30 stephan February 8, 2018 at 12:13 pm

@Doug. I would not be so categorical. The article notes that the counter study examined a shorter duration and did not consider dosage. I think it still is an open question.

31 VolumeWarrior February 8, 2018 at 4:34 pm

“Detecting a 3 IQ point difference at p>0.95 only requires 100 participants.”

Okay. Where are the studies that test IQ before and after long term use of these substances?

And my whole point behind detecting small differences wasn’t that they couldn’t be studied. I believe they can be fairly easily, as you outline. My point was that if you didn’t study them, you wouldn’t notice small IQ drops just walking around in your daily life. As far as I know there’s no study on long term changes in IQ vs marijuana consumption.

32 ben-canaan February 8, 2018 at 1:26 am

Marijuana legalization: somewhat overrated
Psychedelics legalization: quite underrated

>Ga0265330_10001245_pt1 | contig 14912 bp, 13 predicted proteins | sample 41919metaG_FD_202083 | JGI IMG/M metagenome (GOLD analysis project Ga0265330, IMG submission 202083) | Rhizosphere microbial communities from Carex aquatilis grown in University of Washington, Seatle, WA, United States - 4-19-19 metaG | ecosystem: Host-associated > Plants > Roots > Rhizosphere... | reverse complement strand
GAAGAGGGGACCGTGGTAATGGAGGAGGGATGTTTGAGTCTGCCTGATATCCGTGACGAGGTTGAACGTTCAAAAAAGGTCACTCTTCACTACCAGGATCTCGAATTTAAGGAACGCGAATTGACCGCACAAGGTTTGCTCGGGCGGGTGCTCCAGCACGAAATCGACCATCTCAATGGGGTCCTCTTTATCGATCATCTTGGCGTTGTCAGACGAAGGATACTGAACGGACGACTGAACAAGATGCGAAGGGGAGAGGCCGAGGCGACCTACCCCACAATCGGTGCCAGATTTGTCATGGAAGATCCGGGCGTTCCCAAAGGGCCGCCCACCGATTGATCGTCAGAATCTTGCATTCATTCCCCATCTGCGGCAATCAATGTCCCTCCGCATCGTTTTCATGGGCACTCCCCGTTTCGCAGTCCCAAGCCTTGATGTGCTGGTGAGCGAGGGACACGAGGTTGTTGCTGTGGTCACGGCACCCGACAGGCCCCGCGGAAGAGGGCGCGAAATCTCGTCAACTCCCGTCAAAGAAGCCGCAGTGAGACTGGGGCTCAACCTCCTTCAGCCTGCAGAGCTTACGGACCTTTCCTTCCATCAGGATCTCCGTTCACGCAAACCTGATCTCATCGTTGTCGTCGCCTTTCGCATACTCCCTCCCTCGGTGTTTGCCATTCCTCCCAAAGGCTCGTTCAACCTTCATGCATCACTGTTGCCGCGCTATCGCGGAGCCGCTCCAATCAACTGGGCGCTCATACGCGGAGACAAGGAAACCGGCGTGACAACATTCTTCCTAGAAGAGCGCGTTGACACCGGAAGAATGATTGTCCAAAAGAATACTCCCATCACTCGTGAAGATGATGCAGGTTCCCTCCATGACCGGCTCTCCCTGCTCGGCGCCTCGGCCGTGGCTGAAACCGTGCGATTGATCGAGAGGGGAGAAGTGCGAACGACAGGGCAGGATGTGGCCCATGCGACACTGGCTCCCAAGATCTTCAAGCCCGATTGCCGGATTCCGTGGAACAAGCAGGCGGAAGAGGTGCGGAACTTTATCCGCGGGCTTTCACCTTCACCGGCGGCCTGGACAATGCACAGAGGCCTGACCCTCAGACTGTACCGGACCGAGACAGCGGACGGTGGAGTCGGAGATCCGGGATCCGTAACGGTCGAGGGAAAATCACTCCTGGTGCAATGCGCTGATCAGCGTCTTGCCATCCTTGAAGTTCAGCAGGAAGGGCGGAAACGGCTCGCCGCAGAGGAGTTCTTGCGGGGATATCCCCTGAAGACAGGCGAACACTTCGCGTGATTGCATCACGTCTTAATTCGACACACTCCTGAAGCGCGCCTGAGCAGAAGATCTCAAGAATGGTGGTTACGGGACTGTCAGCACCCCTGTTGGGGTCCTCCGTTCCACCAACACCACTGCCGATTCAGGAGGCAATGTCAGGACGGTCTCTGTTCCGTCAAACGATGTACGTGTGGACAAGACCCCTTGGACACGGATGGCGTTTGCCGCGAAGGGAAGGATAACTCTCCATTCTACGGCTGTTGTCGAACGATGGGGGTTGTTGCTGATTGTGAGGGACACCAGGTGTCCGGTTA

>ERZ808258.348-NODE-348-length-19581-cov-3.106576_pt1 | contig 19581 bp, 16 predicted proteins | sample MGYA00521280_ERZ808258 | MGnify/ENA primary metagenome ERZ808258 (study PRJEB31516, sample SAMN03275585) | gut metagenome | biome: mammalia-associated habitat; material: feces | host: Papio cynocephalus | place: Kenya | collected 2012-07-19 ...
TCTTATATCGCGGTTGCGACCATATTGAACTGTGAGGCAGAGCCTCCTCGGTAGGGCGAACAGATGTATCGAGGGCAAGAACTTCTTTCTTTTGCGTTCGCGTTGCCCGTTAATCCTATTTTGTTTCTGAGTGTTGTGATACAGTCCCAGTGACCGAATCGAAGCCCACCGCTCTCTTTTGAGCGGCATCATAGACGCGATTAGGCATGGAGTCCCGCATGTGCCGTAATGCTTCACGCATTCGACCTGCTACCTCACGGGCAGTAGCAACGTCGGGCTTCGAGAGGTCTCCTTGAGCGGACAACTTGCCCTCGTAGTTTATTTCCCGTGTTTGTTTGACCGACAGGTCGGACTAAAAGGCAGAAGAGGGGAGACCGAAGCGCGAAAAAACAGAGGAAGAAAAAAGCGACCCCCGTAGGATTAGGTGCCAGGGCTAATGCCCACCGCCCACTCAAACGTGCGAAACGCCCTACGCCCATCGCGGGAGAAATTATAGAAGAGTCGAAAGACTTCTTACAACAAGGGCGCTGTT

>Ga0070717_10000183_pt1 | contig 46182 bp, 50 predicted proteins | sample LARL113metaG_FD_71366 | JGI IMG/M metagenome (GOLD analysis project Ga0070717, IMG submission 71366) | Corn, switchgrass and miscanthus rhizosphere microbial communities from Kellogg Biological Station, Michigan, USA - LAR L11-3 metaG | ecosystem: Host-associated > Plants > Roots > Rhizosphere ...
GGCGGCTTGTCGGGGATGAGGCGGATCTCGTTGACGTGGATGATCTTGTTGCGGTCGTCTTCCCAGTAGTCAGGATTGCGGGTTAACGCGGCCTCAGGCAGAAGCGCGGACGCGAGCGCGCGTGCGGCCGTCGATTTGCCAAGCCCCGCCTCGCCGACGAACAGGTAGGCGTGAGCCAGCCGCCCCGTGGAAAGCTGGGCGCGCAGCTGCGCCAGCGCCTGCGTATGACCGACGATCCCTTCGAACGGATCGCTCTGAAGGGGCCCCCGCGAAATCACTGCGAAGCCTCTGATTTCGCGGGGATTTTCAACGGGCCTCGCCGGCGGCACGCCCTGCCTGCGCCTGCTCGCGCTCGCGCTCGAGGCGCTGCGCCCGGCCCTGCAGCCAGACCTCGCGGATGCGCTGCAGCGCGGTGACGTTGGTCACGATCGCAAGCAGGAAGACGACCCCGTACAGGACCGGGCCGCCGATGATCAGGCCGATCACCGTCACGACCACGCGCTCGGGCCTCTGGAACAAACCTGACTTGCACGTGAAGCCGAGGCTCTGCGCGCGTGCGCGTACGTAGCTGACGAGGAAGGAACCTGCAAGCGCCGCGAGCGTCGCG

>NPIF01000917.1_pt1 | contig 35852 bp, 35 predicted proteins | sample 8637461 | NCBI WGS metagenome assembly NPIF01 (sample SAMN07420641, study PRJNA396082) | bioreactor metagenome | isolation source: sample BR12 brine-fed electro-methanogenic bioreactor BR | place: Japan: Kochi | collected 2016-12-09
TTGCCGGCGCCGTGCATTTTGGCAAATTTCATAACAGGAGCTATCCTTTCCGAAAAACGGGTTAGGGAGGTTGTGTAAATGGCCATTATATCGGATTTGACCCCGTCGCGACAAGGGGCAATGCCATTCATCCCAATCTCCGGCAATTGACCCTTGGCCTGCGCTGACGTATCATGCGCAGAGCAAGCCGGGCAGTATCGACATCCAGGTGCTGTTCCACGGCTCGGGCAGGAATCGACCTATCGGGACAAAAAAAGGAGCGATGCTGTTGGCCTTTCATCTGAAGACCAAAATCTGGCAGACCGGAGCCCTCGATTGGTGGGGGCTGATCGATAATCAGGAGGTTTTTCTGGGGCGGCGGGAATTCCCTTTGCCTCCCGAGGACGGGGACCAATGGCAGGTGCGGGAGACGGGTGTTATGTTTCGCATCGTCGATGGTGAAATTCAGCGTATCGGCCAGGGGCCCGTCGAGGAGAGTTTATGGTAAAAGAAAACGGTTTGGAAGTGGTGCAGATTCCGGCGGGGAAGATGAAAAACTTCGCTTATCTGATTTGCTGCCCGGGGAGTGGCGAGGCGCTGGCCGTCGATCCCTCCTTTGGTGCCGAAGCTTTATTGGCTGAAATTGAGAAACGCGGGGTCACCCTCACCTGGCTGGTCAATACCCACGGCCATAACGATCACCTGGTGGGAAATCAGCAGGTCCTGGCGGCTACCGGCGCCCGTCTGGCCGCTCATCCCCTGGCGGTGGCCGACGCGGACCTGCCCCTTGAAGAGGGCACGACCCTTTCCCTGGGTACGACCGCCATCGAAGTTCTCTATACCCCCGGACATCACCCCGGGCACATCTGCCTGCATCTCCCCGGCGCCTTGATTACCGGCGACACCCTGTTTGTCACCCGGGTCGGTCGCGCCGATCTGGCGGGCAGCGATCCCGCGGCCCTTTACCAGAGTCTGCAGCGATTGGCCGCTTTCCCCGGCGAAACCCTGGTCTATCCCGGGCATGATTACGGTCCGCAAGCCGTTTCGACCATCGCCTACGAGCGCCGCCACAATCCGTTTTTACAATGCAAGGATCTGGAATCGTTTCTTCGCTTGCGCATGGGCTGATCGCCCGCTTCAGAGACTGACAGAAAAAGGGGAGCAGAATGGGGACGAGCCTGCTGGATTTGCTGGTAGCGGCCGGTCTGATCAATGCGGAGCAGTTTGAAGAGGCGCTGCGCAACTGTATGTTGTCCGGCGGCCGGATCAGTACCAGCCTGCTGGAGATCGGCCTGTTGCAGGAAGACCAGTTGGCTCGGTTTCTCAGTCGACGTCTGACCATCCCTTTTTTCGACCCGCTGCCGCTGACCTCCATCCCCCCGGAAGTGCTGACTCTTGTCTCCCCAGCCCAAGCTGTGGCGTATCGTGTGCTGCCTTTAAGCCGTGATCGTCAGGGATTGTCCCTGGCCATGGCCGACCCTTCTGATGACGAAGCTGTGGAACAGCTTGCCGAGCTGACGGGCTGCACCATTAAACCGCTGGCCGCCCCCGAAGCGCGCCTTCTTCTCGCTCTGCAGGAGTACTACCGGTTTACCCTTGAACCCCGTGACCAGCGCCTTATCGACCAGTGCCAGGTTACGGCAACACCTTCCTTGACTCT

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33 D February 8, 2018 at 3:59 am

+1

No psychedelic is addictive as an advantage. They aren’t always pleasant either.

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34 Mark Thorson February 8, 2018 at 2:13 pm

That’s for sure. The more you use the less you want to use, in my experience. One of these days, I’d like to have my third trip on shrooms, but I’m not is a rush to do it. Sometime in the next 10 years, maybe.

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35 Doug February 8, 2018 at 4:41 am

+2

I’d also make a similar claim for MDMA legalization.

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36 Brennan February 8, 2018 at 1:49 am

“if wine is distilled to the point that its alcohol content rises too high, some states require it be sold as spirits (i.e., as “brandy”) and limit its sale locations.”

Wine isn’t distilled. The alcohol by volume comes from fermentation alone. Spirits are distilled. The process of production is distinct in these cases. Brandy isn’t a kind of wine. It’s a spirit produced by distilling wine.